Lifestyle

My Kingston — Malike Kellier

Clerk of the courts at the St Thomas Parish Court, an adjunct lecturer in the Faculty of Law at the University of the West Indies, Mona, and Western Jamaica campuses, and an assistant examiner for CAPE Law and CSEC English A, English B and Social Studies.

Sunday, September 10, 2017

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What are your earliest memories of Kingston?

During my high school years at Cornwall College I was very involved in the performing arts, as well as essay, debate and oratory competitions. I remember the trips, having to wake up early to catch the school bus which would leave Cornwall College at 5:00 am for us to beat the rush-hour traffic into Kingston. Whether it was going to the Little Theatre for JCDC festival, or to the Jamaica Pegasus or the Jamaica Conference Centre for an awards presentation or competition, it was then I learnt Kingstonians had a different accent from Montegonians, and that New Kingston, Downtown and Half-Way-Tree each had 'personalities' of their own.

What's the most memorable meal that you have enjoyed in Kingston?

Brown stew fish complemented by okras, carrots, steamed bammy and mashed potatoes with cold coconut water at Gloria's, Port Royal.

What would you do if you were mayor of Kingston for a day?

I would work with my municipal corporation to create more parking spaces throughout the town centres and install recycling bins while promoting an aggressive campaign. I'm sure many will agree with me, especially new drivers, that there are just not enough parking spaces in the city. Could we get more on top of buildings, please?

What would be your recommendations to a first-time visitor to Kingston?

As a foodie and lover of culture, I would encourage any first-time visitor to experience the sights, sounds and tastes that Kingston city has to offer, as there is always something to do and see. Go to a play or the pantomime at the Centre Stage or the Little Theatre, have high tea at the Jamaica Pegasus, lyme at CRU Bar + Kitchen, indulge in ice cream at Devon House and a curry goat patty from the Devon Bakery, most certainly have fish at Gloria's, then visit Giddy House and learn more about Port Royal.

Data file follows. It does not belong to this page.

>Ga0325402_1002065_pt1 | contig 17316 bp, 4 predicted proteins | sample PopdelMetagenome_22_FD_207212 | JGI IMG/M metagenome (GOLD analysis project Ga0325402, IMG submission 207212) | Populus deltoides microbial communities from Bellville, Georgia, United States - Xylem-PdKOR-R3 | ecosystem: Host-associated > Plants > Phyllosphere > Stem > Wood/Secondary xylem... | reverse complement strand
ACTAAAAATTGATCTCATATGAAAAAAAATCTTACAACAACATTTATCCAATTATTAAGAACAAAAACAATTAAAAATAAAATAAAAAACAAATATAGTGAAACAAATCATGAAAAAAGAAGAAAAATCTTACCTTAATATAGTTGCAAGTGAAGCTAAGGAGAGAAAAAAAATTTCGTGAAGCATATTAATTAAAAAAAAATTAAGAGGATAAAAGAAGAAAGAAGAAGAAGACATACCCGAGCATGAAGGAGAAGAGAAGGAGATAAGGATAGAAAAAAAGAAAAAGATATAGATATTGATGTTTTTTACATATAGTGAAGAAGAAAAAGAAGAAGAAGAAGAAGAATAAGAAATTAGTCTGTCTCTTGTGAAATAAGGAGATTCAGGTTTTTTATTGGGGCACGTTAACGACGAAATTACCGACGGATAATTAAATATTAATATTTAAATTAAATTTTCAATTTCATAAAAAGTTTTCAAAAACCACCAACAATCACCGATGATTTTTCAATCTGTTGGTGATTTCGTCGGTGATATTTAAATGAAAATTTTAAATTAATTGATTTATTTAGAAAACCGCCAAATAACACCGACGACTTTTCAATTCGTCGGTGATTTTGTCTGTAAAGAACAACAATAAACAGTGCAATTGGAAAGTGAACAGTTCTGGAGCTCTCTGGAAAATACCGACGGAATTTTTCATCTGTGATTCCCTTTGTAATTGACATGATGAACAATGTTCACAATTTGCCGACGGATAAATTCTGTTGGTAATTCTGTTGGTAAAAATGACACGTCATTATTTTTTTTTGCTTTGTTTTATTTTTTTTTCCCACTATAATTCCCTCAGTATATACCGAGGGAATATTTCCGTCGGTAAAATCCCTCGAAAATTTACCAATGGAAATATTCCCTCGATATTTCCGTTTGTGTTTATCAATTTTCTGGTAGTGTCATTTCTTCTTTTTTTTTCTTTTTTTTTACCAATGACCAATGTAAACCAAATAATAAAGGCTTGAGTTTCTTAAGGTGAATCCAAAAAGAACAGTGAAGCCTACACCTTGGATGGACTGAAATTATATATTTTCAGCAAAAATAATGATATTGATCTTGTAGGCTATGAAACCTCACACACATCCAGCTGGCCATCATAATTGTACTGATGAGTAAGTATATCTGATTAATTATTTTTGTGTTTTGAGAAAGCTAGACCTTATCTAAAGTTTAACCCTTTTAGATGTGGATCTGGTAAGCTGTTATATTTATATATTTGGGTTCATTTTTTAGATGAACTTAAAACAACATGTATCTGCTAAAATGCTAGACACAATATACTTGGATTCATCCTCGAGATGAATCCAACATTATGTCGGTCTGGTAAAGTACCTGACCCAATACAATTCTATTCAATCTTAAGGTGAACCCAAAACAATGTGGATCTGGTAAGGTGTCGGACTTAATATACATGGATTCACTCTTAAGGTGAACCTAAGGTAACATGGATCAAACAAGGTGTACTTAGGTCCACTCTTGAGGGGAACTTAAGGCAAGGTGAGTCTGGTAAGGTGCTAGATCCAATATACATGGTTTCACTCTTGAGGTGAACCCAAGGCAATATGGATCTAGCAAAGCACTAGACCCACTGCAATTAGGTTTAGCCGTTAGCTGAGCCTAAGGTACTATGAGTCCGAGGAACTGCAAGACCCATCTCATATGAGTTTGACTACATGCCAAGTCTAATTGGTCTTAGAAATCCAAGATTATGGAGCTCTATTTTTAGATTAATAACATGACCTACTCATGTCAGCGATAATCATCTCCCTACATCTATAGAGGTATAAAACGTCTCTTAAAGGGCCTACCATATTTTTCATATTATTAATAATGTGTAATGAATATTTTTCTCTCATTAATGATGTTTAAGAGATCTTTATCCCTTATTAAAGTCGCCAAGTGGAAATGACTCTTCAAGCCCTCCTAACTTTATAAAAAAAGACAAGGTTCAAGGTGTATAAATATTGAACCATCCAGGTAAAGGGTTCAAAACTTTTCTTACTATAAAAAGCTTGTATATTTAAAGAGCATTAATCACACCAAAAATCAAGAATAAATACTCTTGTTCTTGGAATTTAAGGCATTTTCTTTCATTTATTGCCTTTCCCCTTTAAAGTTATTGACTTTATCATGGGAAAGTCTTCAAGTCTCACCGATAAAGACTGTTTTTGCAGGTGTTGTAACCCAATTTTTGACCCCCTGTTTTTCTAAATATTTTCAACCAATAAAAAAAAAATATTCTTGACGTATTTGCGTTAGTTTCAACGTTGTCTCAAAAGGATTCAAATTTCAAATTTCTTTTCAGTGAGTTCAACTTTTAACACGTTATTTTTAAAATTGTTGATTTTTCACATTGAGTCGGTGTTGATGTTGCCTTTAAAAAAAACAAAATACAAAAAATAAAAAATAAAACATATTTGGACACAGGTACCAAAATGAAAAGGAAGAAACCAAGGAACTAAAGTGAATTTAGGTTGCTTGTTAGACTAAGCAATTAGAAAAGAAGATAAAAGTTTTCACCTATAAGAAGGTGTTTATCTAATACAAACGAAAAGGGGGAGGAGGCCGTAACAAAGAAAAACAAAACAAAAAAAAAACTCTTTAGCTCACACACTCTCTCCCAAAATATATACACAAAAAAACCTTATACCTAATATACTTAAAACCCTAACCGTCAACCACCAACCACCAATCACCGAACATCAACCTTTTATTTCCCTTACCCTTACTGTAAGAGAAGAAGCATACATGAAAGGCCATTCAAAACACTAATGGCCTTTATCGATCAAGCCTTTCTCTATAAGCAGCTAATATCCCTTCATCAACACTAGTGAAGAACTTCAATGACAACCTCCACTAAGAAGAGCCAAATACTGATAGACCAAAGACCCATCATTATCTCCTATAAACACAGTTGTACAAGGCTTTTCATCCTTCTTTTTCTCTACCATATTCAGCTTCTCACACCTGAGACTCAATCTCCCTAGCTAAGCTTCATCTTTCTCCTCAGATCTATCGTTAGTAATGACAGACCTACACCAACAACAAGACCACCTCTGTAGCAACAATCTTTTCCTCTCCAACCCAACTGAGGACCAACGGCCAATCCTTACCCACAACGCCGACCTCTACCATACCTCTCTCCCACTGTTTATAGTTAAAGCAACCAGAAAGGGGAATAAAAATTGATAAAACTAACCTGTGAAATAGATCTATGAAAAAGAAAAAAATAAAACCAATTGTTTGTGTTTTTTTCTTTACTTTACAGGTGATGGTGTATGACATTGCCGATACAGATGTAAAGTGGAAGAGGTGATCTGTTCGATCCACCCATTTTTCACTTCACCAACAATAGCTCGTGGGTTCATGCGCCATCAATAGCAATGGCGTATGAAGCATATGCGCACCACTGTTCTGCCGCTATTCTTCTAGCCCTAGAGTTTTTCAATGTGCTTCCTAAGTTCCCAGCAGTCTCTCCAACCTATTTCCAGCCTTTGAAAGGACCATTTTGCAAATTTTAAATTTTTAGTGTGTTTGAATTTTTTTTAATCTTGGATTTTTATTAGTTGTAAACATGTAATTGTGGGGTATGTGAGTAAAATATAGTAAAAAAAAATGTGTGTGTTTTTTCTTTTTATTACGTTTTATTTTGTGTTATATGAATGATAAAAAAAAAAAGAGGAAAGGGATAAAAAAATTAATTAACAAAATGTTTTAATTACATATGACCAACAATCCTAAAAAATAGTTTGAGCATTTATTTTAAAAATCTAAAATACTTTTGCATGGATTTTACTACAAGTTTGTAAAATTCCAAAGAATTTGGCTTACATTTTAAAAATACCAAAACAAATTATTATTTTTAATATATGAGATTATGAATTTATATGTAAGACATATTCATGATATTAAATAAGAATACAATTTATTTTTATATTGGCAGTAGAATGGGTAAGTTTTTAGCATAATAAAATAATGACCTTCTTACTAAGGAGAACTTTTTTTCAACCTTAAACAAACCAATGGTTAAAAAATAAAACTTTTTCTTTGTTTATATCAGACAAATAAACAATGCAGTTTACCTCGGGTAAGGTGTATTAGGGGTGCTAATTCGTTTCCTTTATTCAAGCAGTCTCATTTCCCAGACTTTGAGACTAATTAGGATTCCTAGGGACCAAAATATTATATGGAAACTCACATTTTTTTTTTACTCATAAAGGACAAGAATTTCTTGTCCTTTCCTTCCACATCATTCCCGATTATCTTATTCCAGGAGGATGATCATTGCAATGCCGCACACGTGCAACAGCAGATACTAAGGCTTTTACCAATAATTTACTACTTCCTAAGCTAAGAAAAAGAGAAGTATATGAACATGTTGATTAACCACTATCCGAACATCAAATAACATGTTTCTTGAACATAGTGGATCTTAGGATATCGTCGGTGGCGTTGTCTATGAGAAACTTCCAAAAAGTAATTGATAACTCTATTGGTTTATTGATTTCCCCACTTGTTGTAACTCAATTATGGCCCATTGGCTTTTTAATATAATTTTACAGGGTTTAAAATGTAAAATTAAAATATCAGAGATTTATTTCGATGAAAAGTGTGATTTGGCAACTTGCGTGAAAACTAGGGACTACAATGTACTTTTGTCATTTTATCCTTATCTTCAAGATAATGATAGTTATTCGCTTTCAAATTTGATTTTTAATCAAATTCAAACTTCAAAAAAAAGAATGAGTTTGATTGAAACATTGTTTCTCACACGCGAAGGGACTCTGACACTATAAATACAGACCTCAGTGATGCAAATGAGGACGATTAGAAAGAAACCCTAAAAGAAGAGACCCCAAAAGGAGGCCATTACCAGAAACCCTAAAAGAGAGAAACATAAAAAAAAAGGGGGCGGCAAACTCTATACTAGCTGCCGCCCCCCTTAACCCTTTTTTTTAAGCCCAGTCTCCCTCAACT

What legal school of thought is often bandied about in scholastic circles but lacks practicality in the real world?

Specifically in Jamaica, the whole concept of the independence of the judiciary which would mean the judiciary is fully funded, maintained and governed by itself without any intervention or manipulation by the state. However, our judiciary is still dependent on the Ministry of Justice to manage and fund many of its day-to-day affairs.

Regardless of educational level, students who are academic and extra-curricular overachievers have to maintain equilibrium by what means?

I think that academia and extra-curricular activities go hand in hand and this is balance no matter your age or grade level. However, sometimes one needs to make the time, especially if you are a workaholic, to just shut down completely for even a day and do nothing but self-care activities to rejuvenate your body, mind and soul, which can do wonders when you return to your regular programming. Also, having friends who are able to pull you away from your routine from time to time.

What next big social issue will need to be interpreted through legal lens?

The one that stands out the most for me is the increasing number of mentally challenged persons that interface with the justice system and streamlining how best to deal with them.

Are traditional occupations on the decline as Rock millennials find innovative ways to monetise their lifestyle and soft skills?

I don't think so. While many young Jamaicans are becoming more involved in entrepreneurship, commerce and information technology for their financial empowerment, the traditional doctor, lawyer and teacher occupations are still very popular and oversubscribed. Lawyers are now a dime a dozen, literally. The challenge, however, is the lack of finances to fund their courses, prevents many from completing the 'traditional' programme of study and eventually go into practice.

If you had a dream case, who would be the plaintiff and who, the defendant?

I would love to represent either of two former prime ministers in a PJ Patterson v Edward Seaga case. I do like politics and while growing up respected and admired what each statesman stood for.

When was the last time you used the word 'allegedly' in a sentence?

This morning in my submissions before the court.

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